The scientists secretly studied the fossil for two years, and meanwhile they organized an equally secret publicity campaign. People and companies involved in the campaign agreed to keep it confidential.
It seems to me that the scientists’ naming of the fossil (Darwinius massilla) and their decision to release the results of their secret studies, including the dubious claim it was a human ancestor, during the Darwin bicentennial year were deliberately calculated to get maximum publicity and money. The scientists sold media rights to the highest bidders. In the United States, according to a report by ABC News (Ned Potter, May 16, 2009), the bidding was won by The History Channel, which aired a documentary called “The Link” on May 25. The same documentary was also shown on the BBC and several other television networks worldwide. Preceding this, there was a huge publicity blitz, which included the publication of a scientific study about Ida in Public Library of Science One (PLoS One), a carefully staged press conference at the American Museum of Natural History (where the fossil was unveiled by New York City mayor Michael Bloomberg), and a presentation on the popular Good Morning America TV show. And of course there was the book, The Link, by Tudge. Ida was being sold like toothpaste or beer.
But not everyone was buying the idea that Ida was a human ancestor, including many evolutionists in the world of science. Robert Foley, professor of human evolution at Cambridge University, is quoted in an article published in The Times of London (May 24, 2009, “The Origin of the Specious”): “This animal lived around 47m years ago but human-like creatures only appeared in the last 2m years. That’s a gap of around 45m years with many other species lying between us and that era. Any one of them could be called a missing link. Really, the term is meaningless.” And shortly after the Ida media blitz, paleontologist K. Christopher Beard published a study of a new fossil primate from Asia, about which he said, “It shows Ida is out of the running as a [human] ancestor” (from Science magazine, NOW Daily News, July 1, 2009).
But there is another problem with the idea that Ida was a human ancestor. There is evidence that humans like us were existing at the same time as, and even before, Ida. Our alleged ancestor, Ida, is said to have existed 47 million years ago. That falls within the Eocene, a geological period that extends from about 33 million to 55 million years ago. In the nineteenth century, anatomically modern human bones and artifacts were found in the gold mining region of the Sierra Nevada mountains of California, in ancient river deposits covered with hundreds of feet of solid volcanic deposits. Several of these discoveries took place in mines at Table Mountain, in Tuolumne Country, California. They were reported to the scientific world by the chief government geologist of California, Dr. J. D. Whitney, in a book published by Harvard University’s Museum of Comparative Zoology in 1880 (The Auriferous Gravels of the Sierra Nevada of California). Study of modern geological reports about the locations of the discoveries show that the human bones and artifacts were found in deposits containing plant and animal fossils characteristic of the Early Eocene, about 50 million years old. The age has been confirmed by potassium-argon dating of the volcanic deposits covering the ancient river beds. These discoveries are not mentioned in today’s textbooks because they contradict the theory of human evolution. Anthropologist W. H. Holmes of the Smithsonian Institution, an influential critic of the California finds, wrote in a Smithsonian Institution annual report (1899, p. 424): “Perhaps if Professor Whitney had fully appreciated the story of human evolution as it is understood today, he would have hesitated to announce the conclusions formulated [that humans existed in very ancient times], notwithstanding the imposing array of testimony with which he was confronted.” In other words, if the facts do not agree with the favored theory, then such facts must be discarded.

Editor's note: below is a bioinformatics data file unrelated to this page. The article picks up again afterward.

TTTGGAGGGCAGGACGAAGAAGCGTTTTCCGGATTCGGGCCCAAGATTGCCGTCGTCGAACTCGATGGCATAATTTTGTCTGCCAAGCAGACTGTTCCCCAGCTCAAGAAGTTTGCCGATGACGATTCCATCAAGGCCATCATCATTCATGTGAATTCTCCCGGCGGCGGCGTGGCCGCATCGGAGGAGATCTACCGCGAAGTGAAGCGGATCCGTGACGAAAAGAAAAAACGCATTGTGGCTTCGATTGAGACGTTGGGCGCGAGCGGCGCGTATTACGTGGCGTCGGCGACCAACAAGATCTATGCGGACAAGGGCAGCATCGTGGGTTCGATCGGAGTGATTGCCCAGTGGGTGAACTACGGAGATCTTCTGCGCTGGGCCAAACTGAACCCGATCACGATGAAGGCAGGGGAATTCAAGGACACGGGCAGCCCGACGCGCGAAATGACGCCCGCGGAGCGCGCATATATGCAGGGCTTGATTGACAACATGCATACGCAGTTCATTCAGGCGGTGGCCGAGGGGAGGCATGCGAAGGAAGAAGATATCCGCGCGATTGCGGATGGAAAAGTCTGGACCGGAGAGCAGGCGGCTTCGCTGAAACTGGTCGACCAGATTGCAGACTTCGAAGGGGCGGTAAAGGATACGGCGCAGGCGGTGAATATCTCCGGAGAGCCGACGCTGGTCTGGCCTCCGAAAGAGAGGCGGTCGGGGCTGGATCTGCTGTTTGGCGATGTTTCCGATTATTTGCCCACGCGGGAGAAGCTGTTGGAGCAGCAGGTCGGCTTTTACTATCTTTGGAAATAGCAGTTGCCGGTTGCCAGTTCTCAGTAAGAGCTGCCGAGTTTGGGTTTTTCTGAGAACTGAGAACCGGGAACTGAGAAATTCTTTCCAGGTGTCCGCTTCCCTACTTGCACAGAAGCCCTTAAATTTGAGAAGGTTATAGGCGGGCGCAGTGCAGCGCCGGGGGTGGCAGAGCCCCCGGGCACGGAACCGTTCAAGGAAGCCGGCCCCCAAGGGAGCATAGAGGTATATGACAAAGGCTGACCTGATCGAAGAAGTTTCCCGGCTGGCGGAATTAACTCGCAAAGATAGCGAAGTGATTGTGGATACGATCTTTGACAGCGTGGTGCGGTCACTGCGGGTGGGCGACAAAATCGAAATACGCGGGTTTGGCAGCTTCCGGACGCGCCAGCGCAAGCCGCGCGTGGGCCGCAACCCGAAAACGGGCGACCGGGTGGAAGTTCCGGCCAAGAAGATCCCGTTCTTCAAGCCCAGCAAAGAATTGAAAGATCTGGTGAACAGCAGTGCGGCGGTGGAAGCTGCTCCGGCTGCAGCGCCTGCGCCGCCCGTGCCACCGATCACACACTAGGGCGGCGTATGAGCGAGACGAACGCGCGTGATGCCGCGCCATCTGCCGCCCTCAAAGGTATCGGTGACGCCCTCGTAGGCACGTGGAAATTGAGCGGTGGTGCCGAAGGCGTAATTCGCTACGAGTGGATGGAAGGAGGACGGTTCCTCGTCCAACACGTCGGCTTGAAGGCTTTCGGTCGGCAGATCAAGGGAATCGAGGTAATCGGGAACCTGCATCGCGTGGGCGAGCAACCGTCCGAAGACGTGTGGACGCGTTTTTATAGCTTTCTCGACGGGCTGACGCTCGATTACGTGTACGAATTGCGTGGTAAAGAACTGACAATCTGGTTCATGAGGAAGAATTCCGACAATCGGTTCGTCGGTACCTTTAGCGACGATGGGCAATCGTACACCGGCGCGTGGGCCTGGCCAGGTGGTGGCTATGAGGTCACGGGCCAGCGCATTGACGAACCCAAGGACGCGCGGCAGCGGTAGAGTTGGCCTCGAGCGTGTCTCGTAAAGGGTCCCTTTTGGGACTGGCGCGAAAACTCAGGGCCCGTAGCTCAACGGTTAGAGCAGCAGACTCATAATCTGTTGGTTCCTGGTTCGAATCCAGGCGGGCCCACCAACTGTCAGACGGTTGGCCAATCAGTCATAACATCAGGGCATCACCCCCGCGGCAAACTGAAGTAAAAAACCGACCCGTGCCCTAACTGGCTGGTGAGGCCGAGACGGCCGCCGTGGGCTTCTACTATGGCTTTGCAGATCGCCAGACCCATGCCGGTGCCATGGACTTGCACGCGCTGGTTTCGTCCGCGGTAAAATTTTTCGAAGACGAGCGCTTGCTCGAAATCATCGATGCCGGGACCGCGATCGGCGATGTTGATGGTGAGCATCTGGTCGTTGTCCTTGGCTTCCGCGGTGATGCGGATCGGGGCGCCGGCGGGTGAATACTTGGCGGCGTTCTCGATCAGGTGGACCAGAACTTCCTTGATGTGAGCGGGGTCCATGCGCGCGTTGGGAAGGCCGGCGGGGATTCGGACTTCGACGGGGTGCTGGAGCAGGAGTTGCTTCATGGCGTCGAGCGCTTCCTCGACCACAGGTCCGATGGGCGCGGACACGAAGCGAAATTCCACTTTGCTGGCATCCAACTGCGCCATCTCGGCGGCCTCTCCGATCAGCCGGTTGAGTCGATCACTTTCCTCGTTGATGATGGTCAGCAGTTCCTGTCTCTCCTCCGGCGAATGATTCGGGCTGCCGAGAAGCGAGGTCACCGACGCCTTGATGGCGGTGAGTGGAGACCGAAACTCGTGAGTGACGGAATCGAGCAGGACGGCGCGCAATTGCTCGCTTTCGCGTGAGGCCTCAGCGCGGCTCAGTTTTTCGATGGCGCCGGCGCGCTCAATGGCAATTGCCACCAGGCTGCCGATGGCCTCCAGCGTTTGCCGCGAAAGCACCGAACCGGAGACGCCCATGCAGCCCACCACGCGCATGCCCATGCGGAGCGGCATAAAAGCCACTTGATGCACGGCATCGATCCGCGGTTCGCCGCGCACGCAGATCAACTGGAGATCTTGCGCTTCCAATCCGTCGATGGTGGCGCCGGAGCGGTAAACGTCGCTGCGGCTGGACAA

In my book Forbidden Archeology, I have documented many more discoveries like the California gold mine finds. Together they show that Ida was not a human ancestor. But maybe she could have been a pet of the humans that lived at 47 million years ago in what is now Germany.
Michael A. Cremo is author, with Richard Thompson, of the underground classic Forbidden Archeology: The Hidden History of the Human Race. His latest book is Human Devolution: A Vedic Alternative to Darwin’s Theory (see www.humandevolution.com).